Brida, Steffen, Erick, Mikk, and Nick all looked up from the fire where they were roasting fish. (Gerhart’s location was unknown.) “Steffen, tell Rune and Falk to stop making fun of me,” Elise sniffed, wiping a tear from her eye with her wrist.

Steffen pushed off the tree he was leaning against and hugged Elise. “There, there, dear sister. I will protect you from the ugly thugs,” he said before turning to his brothers. “Your stupidity has reached new heights. Do you enjoy making women cry?”

Rune puffed up in anger. “This is your fault. If you had let me tell Elise last year, we wouldn’t be in this mess.”


“No, you would probably be dead,” Mikk said. “What? Assassinations happen, and Father does love Elise best even if she isn’t really his,” he shrugged when everyone stared at him.

Falk rubbed a piece of his goldenrod hair between his fingers. “She doesn’t believe us,” he said.

“You only have yourselves to blame for that,” Steffen said.

“Poor Elise,” Erick said, drawing Elise’s attention to him. When she saw the devious slant of his smile, she froze like a frightened rabbit. For the first time since Clotilde appeared, Erick looked intrigued. An intrigued Erick was not necessarily a bad thing, unless he was intrigued with you.

“Isn’t this great? We’ve all made up,” Nick happily said, turning the fish on the spit.

“What?” Mikk said.

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“Elise is talking to us again,” Nick said.

“Only because she’s mad at Rune and me,” Falk said.

“And that should matter to us because…?” Steffen asked.

“Welcome back, Elise,” Nick said, also throwing his arms around Elise—nearly knocking heads with Steffen. “So, you’re probably going to choose Rune or Falk, right? That means you really will be my sister then, just as Mother planned.”

“W-what?” Elise asked, wide-eyed and sandwiched between the princes.

“Would anyone care to place a bet on which one she’ll choose?” Erick asked, rubbing his chin as he appraised Rune and Falk.

“Normally, Rune would be the best candidate, but she has stood next to him for all of his adult life and watched him dance, compliment, talk to, flatter, and flirt with every lady in the kingdom,” Steffen said.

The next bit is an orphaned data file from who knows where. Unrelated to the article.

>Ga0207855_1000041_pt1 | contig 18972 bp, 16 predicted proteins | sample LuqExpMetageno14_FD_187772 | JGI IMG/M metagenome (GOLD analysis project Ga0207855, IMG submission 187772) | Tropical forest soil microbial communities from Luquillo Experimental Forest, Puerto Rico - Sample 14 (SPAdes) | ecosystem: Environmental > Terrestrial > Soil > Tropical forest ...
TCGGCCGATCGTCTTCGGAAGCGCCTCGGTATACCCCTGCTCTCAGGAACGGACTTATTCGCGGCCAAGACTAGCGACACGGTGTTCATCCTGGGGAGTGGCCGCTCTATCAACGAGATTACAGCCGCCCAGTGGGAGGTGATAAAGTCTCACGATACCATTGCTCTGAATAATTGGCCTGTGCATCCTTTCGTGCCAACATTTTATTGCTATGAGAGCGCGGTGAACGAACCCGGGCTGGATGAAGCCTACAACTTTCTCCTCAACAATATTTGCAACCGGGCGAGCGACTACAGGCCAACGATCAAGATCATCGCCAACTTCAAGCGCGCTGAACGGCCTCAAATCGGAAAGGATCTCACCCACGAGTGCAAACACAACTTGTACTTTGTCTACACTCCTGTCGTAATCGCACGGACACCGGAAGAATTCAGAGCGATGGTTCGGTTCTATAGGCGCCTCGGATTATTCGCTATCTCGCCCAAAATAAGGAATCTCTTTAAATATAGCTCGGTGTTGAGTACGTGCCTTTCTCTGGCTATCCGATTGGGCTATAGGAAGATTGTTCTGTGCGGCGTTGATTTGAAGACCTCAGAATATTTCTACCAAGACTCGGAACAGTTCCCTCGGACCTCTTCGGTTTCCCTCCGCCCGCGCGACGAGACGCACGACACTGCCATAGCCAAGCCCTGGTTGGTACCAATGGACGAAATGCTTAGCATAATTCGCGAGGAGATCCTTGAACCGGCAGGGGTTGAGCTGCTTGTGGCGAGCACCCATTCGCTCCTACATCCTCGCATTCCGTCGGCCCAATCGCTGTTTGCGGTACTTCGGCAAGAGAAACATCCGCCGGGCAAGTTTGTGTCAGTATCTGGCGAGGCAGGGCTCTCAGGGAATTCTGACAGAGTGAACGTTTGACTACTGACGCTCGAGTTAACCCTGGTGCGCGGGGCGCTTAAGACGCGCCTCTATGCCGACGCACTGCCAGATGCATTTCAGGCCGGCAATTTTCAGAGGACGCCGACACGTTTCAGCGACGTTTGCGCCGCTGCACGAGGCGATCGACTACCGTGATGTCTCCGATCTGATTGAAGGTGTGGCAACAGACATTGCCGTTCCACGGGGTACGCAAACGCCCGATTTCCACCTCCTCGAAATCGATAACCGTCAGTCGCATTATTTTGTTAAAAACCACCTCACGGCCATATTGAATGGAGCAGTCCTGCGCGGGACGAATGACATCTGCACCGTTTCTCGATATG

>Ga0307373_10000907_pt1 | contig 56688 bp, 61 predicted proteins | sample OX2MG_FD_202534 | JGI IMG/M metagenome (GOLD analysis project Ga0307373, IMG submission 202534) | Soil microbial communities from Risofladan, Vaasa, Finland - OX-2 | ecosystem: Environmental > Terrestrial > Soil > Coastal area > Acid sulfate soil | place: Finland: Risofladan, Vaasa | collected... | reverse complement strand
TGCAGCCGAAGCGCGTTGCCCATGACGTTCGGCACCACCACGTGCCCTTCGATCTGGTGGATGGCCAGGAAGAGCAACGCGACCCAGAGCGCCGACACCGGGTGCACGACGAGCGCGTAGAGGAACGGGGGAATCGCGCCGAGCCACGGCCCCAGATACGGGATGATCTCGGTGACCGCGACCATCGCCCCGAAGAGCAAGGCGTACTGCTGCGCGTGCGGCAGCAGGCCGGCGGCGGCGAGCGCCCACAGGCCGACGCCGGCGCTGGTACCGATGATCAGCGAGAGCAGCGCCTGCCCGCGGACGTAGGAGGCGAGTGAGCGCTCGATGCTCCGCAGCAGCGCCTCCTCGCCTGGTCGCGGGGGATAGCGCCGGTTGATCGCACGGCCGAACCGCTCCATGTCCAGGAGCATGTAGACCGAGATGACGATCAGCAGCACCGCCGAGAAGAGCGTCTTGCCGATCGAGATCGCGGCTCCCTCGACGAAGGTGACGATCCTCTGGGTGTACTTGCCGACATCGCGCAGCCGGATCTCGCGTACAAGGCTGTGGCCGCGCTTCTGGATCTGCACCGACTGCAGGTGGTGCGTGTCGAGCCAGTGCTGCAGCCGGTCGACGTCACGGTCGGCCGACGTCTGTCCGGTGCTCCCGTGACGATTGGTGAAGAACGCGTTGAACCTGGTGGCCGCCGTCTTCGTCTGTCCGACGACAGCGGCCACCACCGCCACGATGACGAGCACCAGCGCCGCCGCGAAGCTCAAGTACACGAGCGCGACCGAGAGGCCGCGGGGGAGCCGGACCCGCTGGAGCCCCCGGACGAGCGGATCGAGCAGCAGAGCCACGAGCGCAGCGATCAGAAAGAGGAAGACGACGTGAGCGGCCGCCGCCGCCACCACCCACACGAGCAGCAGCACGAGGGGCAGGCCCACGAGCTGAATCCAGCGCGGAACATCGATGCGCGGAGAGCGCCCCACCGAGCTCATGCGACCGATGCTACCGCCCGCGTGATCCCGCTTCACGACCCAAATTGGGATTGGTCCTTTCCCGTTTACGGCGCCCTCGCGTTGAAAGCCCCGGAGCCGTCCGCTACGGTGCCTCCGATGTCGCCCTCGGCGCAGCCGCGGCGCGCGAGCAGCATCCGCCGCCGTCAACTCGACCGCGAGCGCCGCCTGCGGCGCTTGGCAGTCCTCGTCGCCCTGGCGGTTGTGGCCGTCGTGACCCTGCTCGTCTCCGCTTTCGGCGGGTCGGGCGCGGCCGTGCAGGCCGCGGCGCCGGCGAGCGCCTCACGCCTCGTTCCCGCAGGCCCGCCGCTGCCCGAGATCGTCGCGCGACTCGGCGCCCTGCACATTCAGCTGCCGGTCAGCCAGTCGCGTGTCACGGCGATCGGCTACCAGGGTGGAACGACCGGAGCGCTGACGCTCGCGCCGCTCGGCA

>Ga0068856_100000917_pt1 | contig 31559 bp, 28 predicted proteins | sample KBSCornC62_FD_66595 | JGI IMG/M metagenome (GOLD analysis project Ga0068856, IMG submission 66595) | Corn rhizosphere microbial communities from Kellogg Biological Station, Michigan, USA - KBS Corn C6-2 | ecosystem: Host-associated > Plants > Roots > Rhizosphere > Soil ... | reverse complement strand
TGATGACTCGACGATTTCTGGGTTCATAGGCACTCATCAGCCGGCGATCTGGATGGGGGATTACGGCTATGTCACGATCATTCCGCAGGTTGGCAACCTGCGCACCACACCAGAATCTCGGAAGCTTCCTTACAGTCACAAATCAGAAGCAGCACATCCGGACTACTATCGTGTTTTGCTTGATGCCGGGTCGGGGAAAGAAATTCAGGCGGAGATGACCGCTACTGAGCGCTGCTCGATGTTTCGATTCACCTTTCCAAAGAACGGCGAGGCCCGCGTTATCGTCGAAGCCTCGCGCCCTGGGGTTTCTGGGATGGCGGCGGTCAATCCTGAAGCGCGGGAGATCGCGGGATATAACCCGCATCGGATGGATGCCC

“You aren’t helping, brother,” Rune said.

“Who said I was trying to?” Steffen sweetly asked.

“What do you think, Brida? Who will Elise go for?” Nick asked, abandoning the group hug to sit down next to the silent captain.

“I think I am glad I am an only child, if you will excuse my frankness, Prince Nickolas,” Brida said.

Elise pushed her head into Steffen’s shoulder. “This is so embarrassing,” she muttered.

“It’s all in good fun, sister,” Steffen said, patting the top of her head.

“Right now, the odds for either brother aren’t good,” Erick said, drawing out numbers and figures on the ground with a stick.

Mikk glanced over at Rune and Falk. “Pray a foreign prince doesn’t sweep into her heart while we are exiled,” he said.

“No foreign princes. I will mobilize any of you to woo Elise before I will allow that to happen,” Steffen said, hardly noticing when Elise slipped away from him. “We cannot let our best department head and the official savior of Arcainia slip off to another country. You two had better shape up and start courting,” Steffen said to Falk and Rune.

“If that is what you would like, may I recommend that you stop belittling me in front of Elise?” Rune said, his tone light and airy.

“You may recommend it, but I will not follow it,” Steffen said.

The two princes shared lighthearted laughter, although Rune glared daggers at his older brother.

Elise sat on the ground and took the baked fish on a stick Mikk offered her. “This is almost as bad as when they were turned into swans,” she muttered.

When Elise was halfway through the second shirt, she knew she was knitting faster. It wasn’t that her hands hurt less—they hurt more, actually—but Elise’s pain tolerance had grown significantly. It also helped that Falk gave her a new supply of ferns to rub on her hands to ease the welts and scratches every night.

It was still boring. Elise made the shirts as simple as possible to reduce the knitting time, so it was mind-numbingly repetitive and ugly beyond all imagination thanks to the abundance of knotting Elise had to make in order to tie in the nettle stems.

None of this changed the fact, though, that Elise was settling in and adjusting to the process, allowing her to knit much faster.

Elise reached for another stinging nettle stem, only to find she had none left. She set the cape aside and took a fern, rubbing it on her hands as she stretched her legs out in front of her.

Her swan companion—Elise still didn’t know which prince it was—cocked his head and watched her.

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